The Florida Energy Conservation and Sustainable Buildings Act requires the use of energy-efficient equipment and design, and solar energy devices for heating and cooling state buildings where life-cycle cost analysis determines that solar-energy systems will be cost-effective over the life of the building. Florida law also requires that all new educational facilities include passive solar design. Florida mandates that schools with hot water demands exceeding 1,000 gallons per day must include a solar water heating system that provides at least 65% of hot water needs whenever economically feasible.
In June 2008, Florida enacted legislation (HB 7135) mandating that buildings constructed and financed by the state must comply with the U.S. Green Building Council's (USGBC) Leadership in Energy and Environmental Design (LEED) rating system, the Green Building Initiative's Green Globes rating system, the Florida Green Building Coalition standards, or a nationally recognized, high-performance green building rating system. To achieve this mandate, the Department of Management Services was directed to adopt the LEED standards for New Construction (LEED-NC) for all new buildings.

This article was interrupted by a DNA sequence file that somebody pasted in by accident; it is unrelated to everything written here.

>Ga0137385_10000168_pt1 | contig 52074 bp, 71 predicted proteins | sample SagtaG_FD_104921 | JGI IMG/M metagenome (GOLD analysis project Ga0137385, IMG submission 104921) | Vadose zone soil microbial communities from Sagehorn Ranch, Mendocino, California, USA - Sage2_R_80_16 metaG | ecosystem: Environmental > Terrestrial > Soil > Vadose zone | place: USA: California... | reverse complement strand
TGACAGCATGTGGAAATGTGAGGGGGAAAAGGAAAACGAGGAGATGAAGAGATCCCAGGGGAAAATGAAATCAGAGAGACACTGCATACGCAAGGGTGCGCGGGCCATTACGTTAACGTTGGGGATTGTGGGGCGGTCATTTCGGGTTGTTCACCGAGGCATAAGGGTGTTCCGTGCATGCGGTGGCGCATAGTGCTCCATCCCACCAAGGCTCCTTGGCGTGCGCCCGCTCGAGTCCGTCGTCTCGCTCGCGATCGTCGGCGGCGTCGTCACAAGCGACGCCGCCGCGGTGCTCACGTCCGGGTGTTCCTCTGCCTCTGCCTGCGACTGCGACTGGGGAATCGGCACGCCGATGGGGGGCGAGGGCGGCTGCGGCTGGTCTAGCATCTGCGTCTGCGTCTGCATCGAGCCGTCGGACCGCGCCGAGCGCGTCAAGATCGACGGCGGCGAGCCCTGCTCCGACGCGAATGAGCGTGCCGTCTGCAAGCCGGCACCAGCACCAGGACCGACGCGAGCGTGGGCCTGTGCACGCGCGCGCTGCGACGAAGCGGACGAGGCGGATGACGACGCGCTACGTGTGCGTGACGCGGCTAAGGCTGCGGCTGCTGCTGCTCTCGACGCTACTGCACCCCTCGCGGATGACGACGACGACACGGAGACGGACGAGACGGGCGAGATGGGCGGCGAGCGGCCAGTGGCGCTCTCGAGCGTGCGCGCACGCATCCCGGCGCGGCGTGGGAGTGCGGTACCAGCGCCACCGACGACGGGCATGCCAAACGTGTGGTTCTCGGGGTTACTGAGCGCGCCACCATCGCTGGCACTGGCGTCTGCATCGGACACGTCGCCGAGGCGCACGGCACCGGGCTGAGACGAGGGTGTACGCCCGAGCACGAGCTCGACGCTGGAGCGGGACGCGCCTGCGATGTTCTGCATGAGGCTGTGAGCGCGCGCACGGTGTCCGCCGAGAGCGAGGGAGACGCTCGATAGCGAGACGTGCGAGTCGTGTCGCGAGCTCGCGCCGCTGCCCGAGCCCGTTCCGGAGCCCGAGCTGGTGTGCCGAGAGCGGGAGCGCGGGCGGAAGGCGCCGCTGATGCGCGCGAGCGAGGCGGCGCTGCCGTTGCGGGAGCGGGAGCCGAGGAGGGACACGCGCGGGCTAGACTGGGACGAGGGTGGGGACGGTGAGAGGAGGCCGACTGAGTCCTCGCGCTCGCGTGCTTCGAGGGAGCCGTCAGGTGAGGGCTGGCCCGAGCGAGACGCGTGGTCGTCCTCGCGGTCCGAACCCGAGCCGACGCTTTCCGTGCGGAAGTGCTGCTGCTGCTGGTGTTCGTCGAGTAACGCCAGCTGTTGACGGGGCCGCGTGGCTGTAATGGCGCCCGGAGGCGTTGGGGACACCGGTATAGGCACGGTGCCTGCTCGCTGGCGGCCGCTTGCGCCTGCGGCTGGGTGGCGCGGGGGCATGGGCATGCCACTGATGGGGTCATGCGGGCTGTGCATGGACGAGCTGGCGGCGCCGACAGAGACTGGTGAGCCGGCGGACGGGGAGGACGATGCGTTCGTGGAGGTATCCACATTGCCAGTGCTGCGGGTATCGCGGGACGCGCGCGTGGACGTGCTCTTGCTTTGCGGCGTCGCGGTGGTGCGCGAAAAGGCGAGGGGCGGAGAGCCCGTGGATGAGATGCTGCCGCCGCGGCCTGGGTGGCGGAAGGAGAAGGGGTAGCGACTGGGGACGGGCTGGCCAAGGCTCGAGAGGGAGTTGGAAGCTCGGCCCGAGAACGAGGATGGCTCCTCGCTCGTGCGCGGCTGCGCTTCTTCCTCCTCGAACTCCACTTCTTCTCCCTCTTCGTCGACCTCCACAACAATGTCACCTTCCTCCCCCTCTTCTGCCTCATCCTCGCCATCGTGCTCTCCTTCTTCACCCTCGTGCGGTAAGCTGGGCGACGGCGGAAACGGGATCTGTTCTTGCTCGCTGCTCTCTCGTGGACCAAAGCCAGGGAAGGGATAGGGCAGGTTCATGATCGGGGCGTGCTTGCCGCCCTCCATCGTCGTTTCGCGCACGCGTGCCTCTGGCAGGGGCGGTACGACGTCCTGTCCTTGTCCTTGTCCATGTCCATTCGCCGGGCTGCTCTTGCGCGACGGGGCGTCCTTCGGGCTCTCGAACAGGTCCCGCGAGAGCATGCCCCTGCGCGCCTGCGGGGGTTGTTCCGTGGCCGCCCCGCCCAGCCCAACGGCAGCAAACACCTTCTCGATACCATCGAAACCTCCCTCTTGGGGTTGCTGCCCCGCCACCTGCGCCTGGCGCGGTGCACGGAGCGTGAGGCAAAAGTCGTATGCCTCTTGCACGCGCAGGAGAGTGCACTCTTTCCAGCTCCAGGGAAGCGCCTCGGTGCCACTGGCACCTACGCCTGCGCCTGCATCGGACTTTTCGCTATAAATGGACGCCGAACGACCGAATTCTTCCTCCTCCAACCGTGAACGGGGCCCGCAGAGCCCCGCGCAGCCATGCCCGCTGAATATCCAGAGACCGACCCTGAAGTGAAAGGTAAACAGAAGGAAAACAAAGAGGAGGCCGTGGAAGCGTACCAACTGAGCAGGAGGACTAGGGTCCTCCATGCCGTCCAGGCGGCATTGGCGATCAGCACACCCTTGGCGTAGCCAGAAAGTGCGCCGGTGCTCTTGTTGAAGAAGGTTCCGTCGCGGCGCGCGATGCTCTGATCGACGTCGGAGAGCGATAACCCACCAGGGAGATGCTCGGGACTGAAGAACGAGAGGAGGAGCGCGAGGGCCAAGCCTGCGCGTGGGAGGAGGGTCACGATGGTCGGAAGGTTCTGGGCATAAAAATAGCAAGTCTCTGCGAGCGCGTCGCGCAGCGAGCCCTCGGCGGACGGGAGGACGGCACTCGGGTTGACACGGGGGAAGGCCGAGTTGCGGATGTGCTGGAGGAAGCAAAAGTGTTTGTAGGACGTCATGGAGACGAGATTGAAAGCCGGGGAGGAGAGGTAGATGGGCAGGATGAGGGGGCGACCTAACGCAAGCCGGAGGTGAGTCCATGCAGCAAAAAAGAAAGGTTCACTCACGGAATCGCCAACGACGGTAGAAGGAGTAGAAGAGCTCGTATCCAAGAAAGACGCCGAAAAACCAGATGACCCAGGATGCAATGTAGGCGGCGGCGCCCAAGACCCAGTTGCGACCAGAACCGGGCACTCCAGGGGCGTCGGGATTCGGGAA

Executive Order 07-126, signed in July 2007, established requirements and goals to decrease greenhouse gas emissions across all state agencies and departments under the direction of the governor, and to increase the energy efficiency of state buildings. The greenhouse gas emissions reduction target includes a 10% reduction from 2007 levels by 2012, a 25% reduction by 2017, and a 40% reduction by 2025.
In 2010, Florida Statute § 255.2575 declared that all county, municipal, school district, water management district, state university, community college, and Florida state court buildings shall be constructed to comply with a sustainable building rating system or a national model green building code. This statute is applicable to all architectural plans which are commenced after July 1, 2008.
Florida Statute § 255.2575 also defines workforce training program through the St. Petersburg College, and other Florida community colleges. This curriculum is intended to ensure that green building rating system certifying agents (accredited professionals who possess a knowledge and understanding of green building processes, practices, and principles) are available to carry out Statute 255.2575 building requirements.
In July of 2013, SB 1594 empowered municipalities, schools districts, higher education institutions, and community colleges to enter into performance-based contracts for energy management systems, various energy conservation measures, and renewable energy generation aimed at reducing electric consumption. These contracts must undergo investment-grade audits and must have a payback period of 20 years or less.